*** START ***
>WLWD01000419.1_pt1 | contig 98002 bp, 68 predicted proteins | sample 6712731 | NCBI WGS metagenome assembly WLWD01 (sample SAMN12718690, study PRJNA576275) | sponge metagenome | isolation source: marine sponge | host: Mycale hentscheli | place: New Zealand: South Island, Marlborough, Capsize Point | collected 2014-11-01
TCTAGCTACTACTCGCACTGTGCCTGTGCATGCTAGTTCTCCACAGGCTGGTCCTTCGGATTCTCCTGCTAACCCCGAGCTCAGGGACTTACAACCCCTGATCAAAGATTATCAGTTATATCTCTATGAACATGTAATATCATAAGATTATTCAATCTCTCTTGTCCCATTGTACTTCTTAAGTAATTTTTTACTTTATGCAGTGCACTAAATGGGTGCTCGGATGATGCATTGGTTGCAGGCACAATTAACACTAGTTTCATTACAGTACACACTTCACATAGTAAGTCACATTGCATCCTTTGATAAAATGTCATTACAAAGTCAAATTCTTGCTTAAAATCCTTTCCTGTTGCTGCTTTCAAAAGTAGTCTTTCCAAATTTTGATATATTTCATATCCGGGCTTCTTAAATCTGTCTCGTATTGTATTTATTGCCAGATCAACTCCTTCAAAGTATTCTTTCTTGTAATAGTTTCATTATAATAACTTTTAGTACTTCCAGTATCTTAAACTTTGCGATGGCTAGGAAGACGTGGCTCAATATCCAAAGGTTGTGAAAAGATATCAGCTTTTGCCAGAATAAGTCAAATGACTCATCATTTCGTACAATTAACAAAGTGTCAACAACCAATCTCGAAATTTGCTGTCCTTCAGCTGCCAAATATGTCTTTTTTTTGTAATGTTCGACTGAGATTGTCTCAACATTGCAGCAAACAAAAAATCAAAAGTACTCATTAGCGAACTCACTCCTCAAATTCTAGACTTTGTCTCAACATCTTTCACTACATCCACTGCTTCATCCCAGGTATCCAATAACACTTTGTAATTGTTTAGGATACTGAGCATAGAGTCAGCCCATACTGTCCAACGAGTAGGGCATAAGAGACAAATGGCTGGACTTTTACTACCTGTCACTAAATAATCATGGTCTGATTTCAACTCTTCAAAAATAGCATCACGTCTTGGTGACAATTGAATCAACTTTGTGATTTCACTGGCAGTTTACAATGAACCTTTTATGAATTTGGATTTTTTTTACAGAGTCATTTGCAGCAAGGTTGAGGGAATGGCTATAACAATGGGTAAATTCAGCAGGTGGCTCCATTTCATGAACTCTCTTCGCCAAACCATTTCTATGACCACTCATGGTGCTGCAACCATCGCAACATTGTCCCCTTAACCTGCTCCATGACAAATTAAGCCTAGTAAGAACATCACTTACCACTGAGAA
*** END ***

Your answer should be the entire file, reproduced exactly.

>WLWD01000419.1_pt1 | contig 98002 bp, 68 predicted proteins | sample 6712731 | NCBI WGS metagenome assembly WLWD01 (sample SAMN12718690, study PRJNA576275) | sponge metagenome | isolation source: marine sponge | host: Mycale hentscheli | place: New Zealand: South Island, Marlborough, Capsize Point | collected 2014-11-01
TCTAGCTACTACTCGCACTGTGCCTGTGCATGCTAGTTCTCCACAGGCTGGTCCTTCGGATTCTCCTGCTAACCCCGAGCTCAGGGACTTACAACCCCTGATCAAAGATTATCAGTTATATCTCTATGAACATGTAATATCATAAGATTATTCAATCTCTCTTGTCCCATTGTACTTCTTAAGTAATTTTTTACTTTATGCAGTGCACTAAATGGGTGCTCGGATGATGCATTGGTTGCAGGCACAATTAACACTAGTTTCATTACAGTACACACTTCACATAGTAAGTCACATTGCATCCTTTGATAAAATGTCATTACAAAGTCAAATTCTTGCTTAAAATCCTTTCCTGTTGCTGCTTTCAAAAGTAGTCTTTCCAAATTTTGATATATTTCATATCCGGGCTTCTTAAATCTGTCTCGTATTGTATTTATTGCCAGATCAACTCCTTCAAAGTATTCTTTCTTGTAATAGTTTCATTATAATAACTTTTAGTACTTCCAGTATCTTAAACTTTGCGATGGCTAGGAAGACGTGGCTCAATATCCAAAGGTTGTGAAAAGATATCAGCTTTTGCCAGAATAAGTCAAATGACTCATCATTTCGTACAATTAACAAAGTGTCAACAACCAATCTCGAAATTTGCTGTCCTTCAGCTGCCAAATATGTCTTTTTTTTGTAATGTTCGACTGAGATTGTCTCAACATTGCAGCAAACAAAAAATCAAAAGTACTCATTAGCGAACTCACTCCTCAAATTCTAGACTTTGTCTCAACATCTTTCACTACATCCACTGCTTCATCCCAGGTATCCAATAACACTTTGTAATTGTTTAGGATACTGAGCATAGAGTCAGCCCATACTGTCCAACGAGTAGGGCATAAGAGACAAATGGCTGGACTTTTACTACCTGTCACTAAATAATCATGGTCTGATTTCAACTCTTCAAAAATAGCATCACGTCTTGGTGACAATTGAATCAACTTTGTGATTTCACTGGCAGTTTACAATGAACCTTTTATGAATTTGGATTTTTTTTACAGAGTCATTTGCAGCAAGGTTGAGGGAATGGCTATAACAATGGGTAAATTCAGCAGGTGGCTCCATTTCATGAACTCTCTTCGCCAAACCATTTCTATGACCACTCATGGTGCTGCAACCATCGCAACATTGTCCCCTTAACCTGCTCCATGACAAATTAAGCCTAGTAAGAACATCACTTACCACTGAGAA